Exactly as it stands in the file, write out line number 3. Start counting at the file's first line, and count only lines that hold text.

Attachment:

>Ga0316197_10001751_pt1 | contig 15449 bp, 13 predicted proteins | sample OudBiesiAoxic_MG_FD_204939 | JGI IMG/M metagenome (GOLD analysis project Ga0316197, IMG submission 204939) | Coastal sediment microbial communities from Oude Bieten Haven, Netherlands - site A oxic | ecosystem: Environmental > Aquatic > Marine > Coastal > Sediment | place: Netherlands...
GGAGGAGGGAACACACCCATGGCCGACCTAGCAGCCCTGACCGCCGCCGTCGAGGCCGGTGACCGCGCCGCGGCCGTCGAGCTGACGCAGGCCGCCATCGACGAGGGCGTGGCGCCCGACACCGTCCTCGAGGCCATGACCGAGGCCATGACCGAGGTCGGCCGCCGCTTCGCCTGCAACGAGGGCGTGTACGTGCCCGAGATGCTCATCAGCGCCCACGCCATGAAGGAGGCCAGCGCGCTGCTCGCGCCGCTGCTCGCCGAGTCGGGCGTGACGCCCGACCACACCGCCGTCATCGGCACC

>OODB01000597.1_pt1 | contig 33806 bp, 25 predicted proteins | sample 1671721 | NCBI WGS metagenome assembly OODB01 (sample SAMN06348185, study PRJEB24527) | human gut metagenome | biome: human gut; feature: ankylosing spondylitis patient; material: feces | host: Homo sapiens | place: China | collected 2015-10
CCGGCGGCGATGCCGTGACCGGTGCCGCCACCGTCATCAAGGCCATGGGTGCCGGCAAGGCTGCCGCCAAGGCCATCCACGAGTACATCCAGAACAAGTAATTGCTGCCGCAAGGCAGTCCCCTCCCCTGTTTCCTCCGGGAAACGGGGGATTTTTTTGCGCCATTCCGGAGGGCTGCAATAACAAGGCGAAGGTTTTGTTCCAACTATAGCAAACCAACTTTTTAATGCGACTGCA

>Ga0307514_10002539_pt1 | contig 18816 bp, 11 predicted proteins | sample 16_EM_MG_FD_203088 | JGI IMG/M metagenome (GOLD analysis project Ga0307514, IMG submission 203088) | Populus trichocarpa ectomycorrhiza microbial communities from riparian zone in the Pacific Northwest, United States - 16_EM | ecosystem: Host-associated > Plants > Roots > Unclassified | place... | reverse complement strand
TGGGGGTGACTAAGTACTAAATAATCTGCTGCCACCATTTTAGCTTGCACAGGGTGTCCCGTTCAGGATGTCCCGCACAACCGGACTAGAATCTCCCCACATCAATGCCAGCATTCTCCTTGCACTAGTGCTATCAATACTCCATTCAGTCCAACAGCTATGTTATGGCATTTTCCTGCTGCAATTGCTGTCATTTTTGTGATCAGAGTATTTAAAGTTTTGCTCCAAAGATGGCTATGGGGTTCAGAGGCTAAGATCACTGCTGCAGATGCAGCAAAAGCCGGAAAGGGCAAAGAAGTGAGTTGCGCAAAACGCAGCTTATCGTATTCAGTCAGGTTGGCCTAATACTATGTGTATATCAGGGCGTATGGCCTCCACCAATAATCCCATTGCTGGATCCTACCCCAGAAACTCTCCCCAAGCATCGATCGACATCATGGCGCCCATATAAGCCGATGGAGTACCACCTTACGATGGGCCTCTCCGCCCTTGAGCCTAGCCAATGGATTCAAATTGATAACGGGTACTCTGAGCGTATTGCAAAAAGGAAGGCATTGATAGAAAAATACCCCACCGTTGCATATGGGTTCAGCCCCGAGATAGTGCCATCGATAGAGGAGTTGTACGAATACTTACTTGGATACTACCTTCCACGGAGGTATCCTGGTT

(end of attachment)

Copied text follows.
>OODB01000597.1_pt1 | contig 33806 bp, 25 predicted proteins | sample 1671721 | NCBI WGS metagenome assembly OODB01 (sample SAMN06348185, study PRJEB24527) | human gut metagenome | biome: human gut; feature: ankylosing spondylitis patient; material: feces | host: Homo sapiens | place: China | collected 2015-10